• Cabbages. (please refer to yesterday’s blog for detail: Organic Guide Series 2021: Frugal Tips to Start Seeds.

Do you pack the soil when planting seeds?

Water your seedlings thoroughly before transplanting. Water the generously sized hole to settle the soil before setting in the seedling. Gently pack the soil around the plant to eliminate air

Do you wet the soil before planting?

Yes, you should wet the soil before planting. This is a crucial step to take to ensure your planting goes well. Skipping this step may cause your plants to not root well in the soil or cause them to dry up and die shortly after placing them in the ground.

Can you put seeds directly into the soil outside?

Another option is to sow seeds directly into soil outdoors. Planting seeds this way is called direct sowing, and it’s an easy process that yields great results. There are many vegetables, annuals, herbs and perennials sprout easily from seed sown directly into garden

Can soil be too wet for seeds?

For seeds to germinate, you need to keep the growing soil damp but not too wet. Many seed starters cover the container to keep soil moist until seeds germinate. Once seeds sprout, don’t miss a watering. Unlike established plants, seedlings don’t have an extensive root system they can rely on for vital

Are egg cartons good for starting seeds?

You can use egg cartons as a seed-starting tray! Depending on the type of carton you have, you can even cut apart the individual sections and plant them, as the carton will biodegrade. Be sure to poke small holes for drainage, and put the cartons on a tray or in a shallow pan to catch any residual

Should you break up the root ball when planting?

Breaking up the root ball with hands or a knife prior to setting the plant into the hole helps to encourage root growth into the surrounding soil. Failure to do so usually causes the plant to continue to be root-bound (most plants are to some degree when they are purchased in containers)

Should I soak my pumpkin seeds before planting?

Like all seeds, pumpkin seeds need just a few things to get growing. Soil and water jump-start the process. … After filing, soak seeds for an hour or two in hot water before planting. These steps help seedlings to emerge easily from within the hard seed

Should you water seeds every day?

Yes, seeds normally need to be watered at least once per day to keep the soil moist, not permitting it to dry out. In especially warm climates (or depending on your soil or garden setup), you may need to water more than once per day. Check on your seeds or seedlings frequently to make sure they have plenty of

Note: Most Gardening journals include a Chore Chart Sheet to keep track of the necessary jobs around your garden. I made a Chore Chart, in my Gardening Journal for each month (see photo below):

What happens if you plant seeds too deep?

If you plant your seed too deep it will run out of nutrients before the seedling can open up and get light energy. … Deep seeds may not germinate because the soil is too heavy, wet, etc. More often than not though, I think seeds planted too deeply do germinate. However, they die and rot before they break the surface

What happens if you plant seeds too shallow?

The seed zone is also more likely to dry out when planting too shallow. Also pay attention to the zone that you are planting in. In milder climates, you can plant closer to the surface. Some plants may get started early while other seeds are waiting for the next rain for enough moisture to germinate. Worse yet are the seeds that germinate then die because they didn’t have enough soil moisture to get a plant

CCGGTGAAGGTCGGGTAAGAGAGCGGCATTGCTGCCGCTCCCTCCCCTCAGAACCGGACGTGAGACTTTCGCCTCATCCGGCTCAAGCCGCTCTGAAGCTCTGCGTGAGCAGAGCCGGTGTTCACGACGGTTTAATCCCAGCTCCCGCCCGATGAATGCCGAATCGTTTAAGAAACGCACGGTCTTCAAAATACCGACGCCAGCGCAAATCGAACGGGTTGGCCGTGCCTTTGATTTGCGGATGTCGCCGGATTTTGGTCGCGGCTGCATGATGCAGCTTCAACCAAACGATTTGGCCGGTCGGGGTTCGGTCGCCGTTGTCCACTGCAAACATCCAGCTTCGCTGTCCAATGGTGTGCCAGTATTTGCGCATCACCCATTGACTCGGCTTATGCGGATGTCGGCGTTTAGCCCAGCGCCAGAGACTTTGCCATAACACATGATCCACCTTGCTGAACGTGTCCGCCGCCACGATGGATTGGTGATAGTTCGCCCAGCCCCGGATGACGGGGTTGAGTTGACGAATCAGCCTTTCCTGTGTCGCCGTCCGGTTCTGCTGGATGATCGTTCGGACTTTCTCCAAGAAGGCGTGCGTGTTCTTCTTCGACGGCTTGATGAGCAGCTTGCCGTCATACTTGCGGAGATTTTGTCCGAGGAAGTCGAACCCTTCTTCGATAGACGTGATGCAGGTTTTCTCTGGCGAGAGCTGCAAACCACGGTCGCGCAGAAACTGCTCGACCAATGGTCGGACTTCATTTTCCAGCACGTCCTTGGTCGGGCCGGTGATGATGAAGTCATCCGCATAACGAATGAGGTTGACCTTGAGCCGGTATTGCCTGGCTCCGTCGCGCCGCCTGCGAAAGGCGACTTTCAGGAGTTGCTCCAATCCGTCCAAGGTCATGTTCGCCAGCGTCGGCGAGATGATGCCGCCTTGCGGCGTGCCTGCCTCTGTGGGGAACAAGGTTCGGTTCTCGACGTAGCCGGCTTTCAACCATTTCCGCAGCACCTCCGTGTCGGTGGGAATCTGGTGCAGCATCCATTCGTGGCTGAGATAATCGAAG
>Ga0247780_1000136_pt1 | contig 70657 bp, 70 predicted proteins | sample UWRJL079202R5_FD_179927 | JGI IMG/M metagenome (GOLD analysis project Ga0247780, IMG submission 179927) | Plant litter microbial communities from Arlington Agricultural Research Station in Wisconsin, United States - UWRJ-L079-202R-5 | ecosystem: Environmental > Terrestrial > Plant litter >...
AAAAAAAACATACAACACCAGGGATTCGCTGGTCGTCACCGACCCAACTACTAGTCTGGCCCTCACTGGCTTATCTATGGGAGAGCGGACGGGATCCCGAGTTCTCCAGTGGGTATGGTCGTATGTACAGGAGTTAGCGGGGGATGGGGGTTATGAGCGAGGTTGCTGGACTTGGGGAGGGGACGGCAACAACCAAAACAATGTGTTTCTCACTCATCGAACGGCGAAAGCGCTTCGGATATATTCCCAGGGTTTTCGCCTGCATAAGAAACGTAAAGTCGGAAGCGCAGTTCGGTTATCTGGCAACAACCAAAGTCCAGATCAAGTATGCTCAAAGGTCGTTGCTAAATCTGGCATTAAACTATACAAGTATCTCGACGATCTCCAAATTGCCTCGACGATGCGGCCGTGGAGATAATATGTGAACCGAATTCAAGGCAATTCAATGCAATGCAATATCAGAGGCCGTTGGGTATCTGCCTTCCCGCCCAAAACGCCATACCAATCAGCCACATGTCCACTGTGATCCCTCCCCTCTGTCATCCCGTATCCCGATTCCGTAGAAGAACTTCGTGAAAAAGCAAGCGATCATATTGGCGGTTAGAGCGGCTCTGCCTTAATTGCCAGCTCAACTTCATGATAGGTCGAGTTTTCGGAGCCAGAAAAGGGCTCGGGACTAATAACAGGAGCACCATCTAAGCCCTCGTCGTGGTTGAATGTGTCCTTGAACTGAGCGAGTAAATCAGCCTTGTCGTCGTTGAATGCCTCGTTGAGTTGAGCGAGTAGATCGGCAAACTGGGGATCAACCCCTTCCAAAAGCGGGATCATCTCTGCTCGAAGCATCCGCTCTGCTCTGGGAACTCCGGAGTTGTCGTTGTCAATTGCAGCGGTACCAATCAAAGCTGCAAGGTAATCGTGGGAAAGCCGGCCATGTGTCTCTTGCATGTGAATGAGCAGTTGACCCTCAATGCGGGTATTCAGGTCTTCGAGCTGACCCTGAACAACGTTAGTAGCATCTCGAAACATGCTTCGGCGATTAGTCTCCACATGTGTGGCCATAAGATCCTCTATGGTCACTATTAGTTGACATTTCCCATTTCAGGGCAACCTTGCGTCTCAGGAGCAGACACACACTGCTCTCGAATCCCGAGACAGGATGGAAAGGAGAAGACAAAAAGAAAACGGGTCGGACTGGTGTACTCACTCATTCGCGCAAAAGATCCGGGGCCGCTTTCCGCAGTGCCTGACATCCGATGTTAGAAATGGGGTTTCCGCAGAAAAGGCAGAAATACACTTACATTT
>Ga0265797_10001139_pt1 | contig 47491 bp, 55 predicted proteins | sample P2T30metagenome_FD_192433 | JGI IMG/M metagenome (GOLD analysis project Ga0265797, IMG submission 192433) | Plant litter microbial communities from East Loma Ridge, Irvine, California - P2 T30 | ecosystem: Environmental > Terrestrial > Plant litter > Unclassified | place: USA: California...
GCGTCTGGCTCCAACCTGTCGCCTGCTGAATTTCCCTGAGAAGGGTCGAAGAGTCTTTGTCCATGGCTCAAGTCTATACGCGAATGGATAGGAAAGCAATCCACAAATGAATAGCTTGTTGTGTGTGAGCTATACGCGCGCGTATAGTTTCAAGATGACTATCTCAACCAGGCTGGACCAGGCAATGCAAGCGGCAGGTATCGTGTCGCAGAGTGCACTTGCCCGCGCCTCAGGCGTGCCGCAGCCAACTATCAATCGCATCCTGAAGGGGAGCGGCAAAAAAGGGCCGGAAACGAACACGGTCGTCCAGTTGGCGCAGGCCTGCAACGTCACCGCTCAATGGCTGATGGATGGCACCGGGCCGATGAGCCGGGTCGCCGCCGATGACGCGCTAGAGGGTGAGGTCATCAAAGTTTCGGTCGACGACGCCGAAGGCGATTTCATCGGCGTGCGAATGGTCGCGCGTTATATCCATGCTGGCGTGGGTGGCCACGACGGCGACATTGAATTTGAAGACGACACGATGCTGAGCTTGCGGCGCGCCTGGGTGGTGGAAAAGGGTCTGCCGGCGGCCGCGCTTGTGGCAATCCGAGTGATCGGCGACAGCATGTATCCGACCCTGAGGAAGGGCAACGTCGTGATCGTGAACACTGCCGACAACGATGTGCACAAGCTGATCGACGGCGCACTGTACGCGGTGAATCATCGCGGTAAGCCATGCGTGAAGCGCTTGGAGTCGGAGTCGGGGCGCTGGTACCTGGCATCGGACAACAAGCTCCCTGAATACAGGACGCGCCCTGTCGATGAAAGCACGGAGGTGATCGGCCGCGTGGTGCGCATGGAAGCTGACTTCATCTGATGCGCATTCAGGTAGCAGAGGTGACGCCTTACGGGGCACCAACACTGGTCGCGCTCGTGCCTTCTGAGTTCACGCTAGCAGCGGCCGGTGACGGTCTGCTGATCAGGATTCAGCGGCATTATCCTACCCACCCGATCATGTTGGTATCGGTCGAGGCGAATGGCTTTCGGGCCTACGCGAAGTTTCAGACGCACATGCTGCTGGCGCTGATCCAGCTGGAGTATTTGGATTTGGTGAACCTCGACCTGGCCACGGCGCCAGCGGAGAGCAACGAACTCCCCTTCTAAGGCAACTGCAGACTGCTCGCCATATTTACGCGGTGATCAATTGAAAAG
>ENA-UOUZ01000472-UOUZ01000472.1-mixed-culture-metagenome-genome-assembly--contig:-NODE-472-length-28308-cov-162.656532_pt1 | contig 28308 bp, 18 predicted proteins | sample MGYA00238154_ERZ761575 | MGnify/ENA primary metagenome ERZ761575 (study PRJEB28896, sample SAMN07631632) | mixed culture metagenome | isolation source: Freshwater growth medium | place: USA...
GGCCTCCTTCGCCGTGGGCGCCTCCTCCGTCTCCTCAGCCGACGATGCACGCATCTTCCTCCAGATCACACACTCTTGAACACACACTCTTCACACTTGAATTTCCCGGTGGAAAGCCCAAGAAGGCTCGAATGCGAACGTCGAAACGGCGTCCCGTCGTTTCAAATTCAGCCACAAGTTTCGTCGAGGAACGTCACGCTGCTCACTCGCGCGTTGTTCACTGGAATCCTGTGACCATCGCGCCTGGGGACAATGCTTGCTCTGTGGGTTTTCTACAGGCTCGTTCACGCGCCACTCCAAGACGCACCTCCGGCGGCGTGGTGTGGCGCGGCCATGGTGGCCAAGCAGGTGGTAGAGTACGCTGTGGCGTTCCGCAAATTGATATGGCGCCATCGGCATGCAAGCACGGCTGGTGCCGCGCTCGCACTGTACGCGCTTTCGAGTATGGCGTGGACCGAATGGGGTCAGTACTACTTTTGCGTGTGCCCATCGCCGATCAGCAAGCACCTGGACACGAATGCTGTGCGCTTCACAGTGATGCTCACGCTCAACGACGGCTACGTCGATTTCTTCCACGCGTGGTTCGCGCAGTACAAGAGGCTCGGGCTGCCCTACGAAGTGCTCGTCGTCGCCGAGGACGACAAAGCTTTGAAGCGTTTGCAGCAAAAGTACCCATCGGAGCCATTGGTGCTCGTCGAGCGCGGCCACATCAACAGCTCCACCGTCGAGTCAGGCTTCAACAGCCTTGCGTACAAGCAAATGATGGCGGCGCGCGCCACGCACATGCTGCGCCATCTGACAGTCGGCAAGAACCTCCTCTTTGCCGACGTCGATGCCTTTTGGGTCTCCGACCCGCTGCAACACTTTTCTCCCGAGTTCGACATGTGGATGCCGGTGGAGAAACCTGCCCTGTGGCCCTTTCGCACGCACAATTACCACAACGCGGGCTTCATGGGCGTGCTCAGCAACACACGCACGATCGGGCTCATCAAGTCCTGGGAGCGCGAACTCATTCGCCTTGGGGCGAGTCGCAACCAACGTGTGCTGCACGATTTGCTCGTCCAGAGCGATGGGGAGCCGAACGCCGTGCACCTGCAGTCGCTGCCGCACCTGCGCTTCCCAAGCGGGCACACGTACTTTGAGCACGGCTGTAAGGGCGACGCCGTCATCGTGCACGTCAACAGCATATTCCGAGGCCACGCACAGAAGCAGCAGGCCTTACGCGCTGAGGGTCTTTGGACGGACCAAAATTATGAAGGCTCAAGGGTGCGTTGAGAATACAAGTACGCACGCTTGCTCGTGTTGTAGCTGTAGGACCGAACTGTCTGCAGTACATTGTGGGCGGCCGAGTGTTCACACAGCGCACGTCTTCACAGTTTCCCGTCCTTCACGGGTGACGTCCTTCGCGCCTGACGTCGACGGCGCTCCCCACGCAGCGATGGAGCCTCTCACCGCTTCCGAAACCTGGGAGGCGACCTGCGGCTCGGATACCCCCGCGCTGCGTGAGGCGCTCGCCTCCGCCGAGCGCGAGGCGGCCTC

Most new planters have a tag listing the dimensions of the box, but it takes a bit of math to figure out how much soil is needed to fill it. If the dimensions aren’t listed, take a measuring tape and measure the length, width and depth of the box, in inches. Multiply these numbers together to determine the volume of the box in cubic inches. For example, if a planter box measures 20 inches long by 12 inches wide by 6 inches deep, it has a volume of 1,440 cubic inches. But bagged potting soil is sold in cubic feet, so you’ll need to know the box’s volume in cubic feet. Divide your box measurements by 1,728, which is the number of inches in a cubic foot, to determine the cubic foot volume of your box. In this case, the planter box would be 0.83 cubic feet, or just over three-quarters of a cubic foot.

How Much Soil Do I Need?

Calculate the amount of soil you need for your raised bed or planter:


1. Multiply: Length in. x Width in. x Height in = the total area in inches
2. Divide:total in inches by 1,728 (which equals number of inches in a cubic foot) = total in cubic feet
3. Divide:total in #2 by 27 (which is the number of cubic feet in a cubic yard) = total of cubic yards

Each bag of soil at the store/nursery equals 2 cubic feet of dirt each.

Determine the volume of your planter box by multiplying the width by the length by the depth. For example, if you have a length of 5 feet, a width of 4 feet and a depth of 2 feet, the volume would be 40 cubic feet (5 x 4 x 2 = 40). This is the amount of dirt you will need to fill your raised planter

How many bags of soil do I need for a 4×8 raised bed?

4 bags

For a 4×8-foot raised bed: 4 bags (2 cubic feet each) topsoil (Note: Avoid using topsoil from your yard, as it may contain weeds and pests.) 2 pails (3 cubic feet each) coconut coir (to improve drainage) 2 bags (2–3 cubic feet each) compost or composted cow manure.
75 cubic feet A 40-lb bag of topsoil is about . 75 cubic feet (or ft3).


Use an All Purpose ORGANIC fertilizer in your vegetable raised bed:
5-10-10 OR 12-12-12
Use 2 pounds of ORGANIC fertilizer for every 10 square feet of bed space.

‘The Recipe’

If you’ll be filling more than one raised bed, you may want to buy your soil in bulk — by the cubic foot or cubic yard. Use the (FORMULA above) or a Soil Calculator to figure out the total amount of soil you’ll need for each bed. For most situations, we recommend these proportions:

  • 60 percent topsoil
  • 30 percent compost
  • 10 percent soilless growing mix—also known as potting mix.

(other combination: 1/3 peat moss, 1/3 vermiculite, 1/3 compost)